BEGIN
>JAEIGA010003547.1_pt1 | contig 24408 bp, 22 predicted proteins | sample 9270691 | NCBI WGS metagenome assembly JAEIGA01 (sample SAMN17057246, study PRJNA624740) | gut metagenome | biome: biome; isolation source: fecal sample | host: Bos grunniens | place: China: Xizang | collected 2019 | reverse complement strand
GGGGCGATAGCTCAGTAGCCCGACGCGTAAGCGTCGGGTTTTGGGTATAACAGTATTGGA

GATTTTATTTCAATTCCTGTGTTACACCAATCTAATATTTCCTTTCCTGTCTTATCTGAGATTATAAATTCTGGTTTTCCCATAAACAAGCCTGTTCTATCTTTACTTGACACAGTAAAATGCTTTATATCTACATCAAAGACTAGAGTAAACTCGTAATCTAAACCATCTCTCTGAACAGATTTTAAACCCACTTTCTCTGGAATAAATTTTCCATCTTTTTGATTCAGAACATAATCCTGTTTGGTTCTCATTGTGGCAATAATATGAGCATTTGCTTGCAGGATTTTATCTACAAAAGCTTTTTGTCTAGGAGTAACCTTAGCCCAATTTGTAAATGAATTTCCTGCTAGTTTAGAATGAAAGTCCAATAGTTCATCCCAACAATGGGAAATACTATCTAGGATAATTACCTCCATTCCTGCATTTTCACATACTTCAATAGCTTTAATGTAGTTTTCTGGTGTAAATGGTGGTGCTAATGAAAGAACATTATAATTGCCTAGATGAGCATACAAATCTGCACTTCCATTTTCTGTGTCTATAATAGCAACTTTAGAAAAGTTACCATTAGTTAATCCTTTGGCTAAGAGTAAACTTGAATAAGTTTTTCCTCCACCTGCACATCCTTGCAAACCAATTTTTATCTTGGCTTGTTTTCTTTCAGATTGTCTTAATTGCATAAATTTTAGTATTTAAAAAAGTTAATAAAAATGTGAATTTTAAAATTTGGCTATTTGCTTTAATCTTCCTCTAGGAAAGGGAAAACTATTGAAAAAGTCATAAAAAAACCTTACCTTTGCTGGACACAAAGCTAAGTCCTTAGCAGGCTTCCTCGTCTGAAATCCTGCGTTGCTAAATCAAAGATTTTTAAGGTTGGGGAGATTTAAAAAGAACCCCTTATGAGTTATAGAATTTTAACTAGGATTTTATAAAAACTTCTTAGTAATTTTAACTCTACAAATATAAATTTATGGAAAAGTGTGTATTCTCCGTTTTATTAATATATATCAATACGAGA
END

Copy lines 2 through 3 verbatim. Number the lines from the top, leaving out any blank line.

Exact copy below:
GGGGCGATAGCTCAGTAGCCCGACGCGTAAGCGTCGGGTTTTGGGTATAACAGTATTGGA

GATTTTATTTCAATTCCTGTGTTACACCAATCTAATATTTCCTTTCCTGTCTTATCTGAGATTATAAATTCTGGTTTTCCCATAAACAAGCCTGTTCTATCTTTACTTGACACAGTAAAATGCTTTATATCTACATCAAAGACTAGAGTAAACTCGTAATCTAAACCATCTCTCTGAACAGATTTTAAACCCACTTTCTCTGGAATAAATTTTCCATCTTTTTGATTCAGAACATAATCCTGTTTGGTTCTCATTGTGGCAATAATATGAGCATTTGCTTGCAGGATTTTATCTACAAAAGCTTTTTGTCTAGGAGTAACCTTAGCCCAATTTGTAAATGAATTTCCTGCTAGTTTAGAATGAAAGTCCAATAGTTCATCCCAACAATGGGAAATACTATCTAGGATAATTACCTCCATTCCTGCATTTTCACATACTTCAATAGCTTTAATGTAGTTTTCTGGTGTAAATGGTGGTGCTAATGAAAGAACATTATAATTGCCTAGATGAGCATACAAATCTGCACTTCCATTTTCTGTGTCTATAATAGCAACTTTAGAAAAGTTACCATTAGTTAATCCTTTGGCTAAGAGTAAACTTGAATAAGTTTTTCCTCCACCTGCACATCCTTGCAAACCAATTTTTATCTTGGCTTGTTTTCTTTCAGATTGTCTTAATTGCATAAATTTTAGTATTTAAAAAAGTTAATAAAAATGTGAATTTTAAAATTTGGCTATTTGCTTTAATCTTCCTCTAGGAAAGGGAAAACTATTGAAAAAGTCATAAAAAAACCTTACCTTTGCTGGACACAAAGCTAAGTCCTTAGCAGGCTTCCTCGTCTGAAATCCTGCGTTGCTAAATCAAAGATTTTTAAGGTTGGGGAGATTTAAAAAGAACCCCTTATGAGTTATAGAATTTTAACTAGGATTTTATAAAAACTTCTTAGTAATTTTAACTCTACAAATATAAATTTATGGAAAAGTGTGTATTCTCCGTTTTATTAATATATATCAATACGAGA